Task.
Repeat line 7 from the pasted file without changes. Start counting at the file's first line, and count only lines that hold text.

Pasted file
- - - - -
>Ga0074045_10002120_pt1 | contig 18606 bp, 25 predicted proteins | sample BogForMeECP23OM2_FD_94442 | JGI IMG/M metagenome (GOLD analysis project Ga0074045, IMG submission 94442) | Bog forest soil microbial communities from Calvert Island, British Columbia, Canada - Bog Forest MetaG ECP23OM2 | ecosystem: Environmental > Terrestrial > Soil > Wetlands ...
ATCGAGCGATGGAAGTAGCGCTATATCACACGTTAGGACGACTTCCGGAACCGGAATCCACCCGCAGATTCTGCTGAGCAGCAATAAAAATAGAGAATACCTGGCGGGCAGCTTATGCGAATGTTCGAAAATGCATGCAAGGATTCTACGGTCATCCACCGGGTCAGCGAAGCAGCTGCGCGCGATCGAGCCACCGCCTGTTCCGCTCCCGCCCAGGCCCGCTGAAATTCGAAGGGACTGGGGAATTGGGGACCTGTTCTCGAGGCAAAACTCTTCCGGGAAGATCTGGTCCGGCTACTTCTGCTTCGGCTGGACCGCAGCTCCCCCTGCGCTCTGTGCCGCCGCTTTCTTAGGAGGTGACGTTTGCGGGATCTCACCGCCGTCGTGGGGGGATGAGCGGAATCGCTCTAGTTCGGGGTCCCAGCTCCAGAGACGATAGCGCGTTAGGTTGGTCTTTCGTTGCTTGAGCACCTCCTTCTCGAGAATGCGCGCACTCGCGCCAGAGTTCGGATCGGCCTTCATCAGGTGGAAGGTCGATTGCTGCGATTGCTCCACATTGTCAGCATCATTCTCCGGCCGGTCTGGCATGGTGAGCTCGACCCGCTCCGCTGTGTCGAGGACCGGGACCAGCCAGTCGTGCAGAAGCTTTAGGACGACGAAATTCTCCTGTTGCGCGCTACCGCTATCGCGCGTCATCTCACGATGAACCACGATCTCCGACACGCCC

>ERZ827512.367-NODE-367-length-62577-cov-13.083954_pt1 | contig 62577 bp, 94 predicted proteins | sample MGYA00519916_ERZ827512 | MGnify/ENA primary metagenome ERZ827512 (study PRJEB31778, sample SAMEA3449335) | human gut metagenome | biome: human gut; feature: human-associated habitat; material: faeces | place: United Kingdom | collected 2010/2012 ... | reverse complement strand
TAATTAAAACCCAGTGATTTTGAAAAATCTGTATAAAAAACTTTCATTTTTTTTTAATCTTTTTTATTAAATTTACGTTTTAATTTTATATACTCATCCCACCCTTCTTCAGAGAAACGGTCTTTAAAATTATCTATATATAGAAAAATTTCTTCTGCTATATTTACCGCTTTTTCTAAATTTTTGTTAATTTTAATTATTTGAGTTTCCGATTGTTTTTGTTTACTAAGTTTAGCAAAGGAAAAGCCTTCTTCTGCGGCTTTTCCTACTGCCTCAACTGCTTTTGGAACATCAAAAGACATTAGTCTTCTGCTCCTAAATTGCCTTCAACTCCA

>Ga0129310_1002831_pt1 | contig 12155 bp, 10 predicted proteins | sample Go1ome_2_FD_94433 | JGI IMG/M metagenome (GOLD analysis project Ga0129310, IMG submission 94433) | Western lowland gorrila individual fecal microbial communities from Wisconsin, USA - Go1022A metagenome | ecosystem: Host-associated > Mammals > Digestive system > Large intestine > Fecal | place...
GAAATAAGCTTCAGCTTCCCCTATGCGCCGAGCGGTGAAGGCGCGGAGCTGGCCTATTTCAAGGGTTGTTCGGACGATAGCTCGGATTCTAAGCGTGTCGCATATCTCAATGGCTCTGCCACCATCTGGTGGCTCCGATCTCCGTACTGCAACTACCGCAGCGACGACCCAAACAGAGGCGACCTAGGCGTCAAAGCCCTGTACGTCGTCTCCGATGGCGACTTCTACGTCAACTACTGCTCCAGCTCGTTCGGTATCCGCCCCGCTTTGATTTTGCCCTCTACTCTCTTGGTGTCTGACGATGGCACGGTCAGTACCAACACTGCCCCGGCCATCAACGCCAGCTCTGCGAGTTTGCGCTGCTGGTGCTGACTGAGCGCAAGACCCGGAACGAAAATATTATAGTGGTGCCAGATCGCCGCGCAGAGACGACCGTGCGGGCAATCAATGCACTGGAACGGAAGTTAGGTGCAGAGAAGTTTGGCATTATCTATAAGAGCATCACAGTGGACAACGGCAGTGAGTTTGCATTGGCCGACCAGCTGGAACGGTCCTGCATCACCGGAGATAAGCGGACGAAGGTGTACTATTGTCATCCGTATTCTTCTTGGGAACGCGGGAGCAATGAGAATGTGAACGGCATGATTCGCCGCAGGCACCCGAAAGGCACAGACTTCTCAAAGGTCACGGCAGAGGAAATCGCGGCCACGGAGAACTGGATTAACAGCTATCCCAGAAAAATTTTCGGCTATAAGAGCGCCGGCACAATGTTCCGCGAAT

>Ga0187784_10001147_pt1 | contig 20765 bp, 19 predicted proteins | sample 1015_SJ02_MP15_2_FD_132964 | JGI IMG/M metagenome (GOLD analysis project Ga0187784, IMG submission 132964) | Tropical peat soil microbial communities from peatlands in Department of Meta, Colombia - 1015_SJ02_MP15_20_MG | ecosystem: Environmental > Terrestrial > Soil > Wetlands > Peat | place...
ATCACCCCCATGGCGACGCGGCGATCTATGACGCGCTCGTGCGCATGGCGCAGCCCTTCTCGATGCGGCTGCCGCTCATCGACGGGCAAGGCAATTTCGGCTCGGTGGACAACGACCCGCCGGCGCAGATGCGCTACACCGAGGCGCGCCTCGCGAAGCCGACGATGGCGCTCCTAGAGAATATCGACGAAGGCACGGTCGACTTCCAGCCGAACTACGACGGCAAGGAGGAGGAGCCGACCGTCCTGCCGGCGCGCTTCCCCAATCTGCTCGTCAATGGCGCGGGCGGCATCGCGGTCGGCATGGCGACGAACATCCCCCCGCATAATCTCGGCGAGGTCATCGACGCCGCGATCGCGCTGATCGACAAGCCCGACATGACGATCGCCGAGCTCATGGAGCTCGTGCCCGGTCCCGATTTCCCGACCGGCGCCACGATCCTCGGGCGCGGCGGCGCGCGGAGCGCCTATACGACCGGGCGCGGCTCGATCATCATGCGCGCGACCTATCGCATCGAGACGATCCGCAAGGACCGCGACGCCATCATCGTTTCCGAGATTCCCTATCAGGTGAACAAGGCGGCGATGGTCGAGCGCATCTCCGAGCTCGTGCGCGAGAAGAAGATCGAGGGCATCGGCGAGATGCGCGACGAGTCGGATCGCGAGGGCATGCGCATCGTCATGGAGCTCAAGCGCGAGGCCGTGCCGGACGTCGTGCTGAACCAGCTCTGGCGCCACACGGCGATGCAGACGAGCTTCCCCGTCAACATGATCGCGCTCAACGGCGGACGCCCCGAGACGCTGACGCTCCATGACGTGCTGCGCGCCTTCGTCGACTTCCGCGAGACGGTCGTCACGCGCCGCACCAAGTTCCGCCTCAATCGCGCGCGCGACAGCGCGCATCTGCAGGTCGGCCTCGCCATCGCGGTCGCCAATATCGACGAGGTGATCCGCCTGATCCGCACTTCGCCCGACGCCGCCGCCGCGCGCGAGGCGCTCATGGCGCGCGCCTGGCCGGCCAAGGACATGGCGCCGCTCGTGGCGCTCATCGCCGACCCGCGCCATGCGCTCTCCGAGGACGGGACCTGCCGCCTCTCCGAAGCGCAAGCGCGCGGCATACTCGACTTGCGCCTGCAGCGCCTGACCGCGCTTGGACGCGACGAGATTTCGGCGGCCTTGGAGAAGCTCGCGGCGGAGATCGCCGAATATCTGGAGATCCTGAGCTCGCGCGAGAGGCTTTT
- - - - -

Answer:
>Ga0187784_10001147_pt1 | contig 20765 bp, 19 predicted proteins | sample 1015_SJ02_MP15_2_FD_132964 | JGI IMG/M metagenome (GOLD analysis project Ga0187784, IMG submission 132964) | Tropical peat soil microbial communities from peatlands in Department of Meta, Colombia - 1015_SJ02_MP15_20_MG | ecosystem: Environmental > Terrestrial > Soil > Wetlands > Peat | place...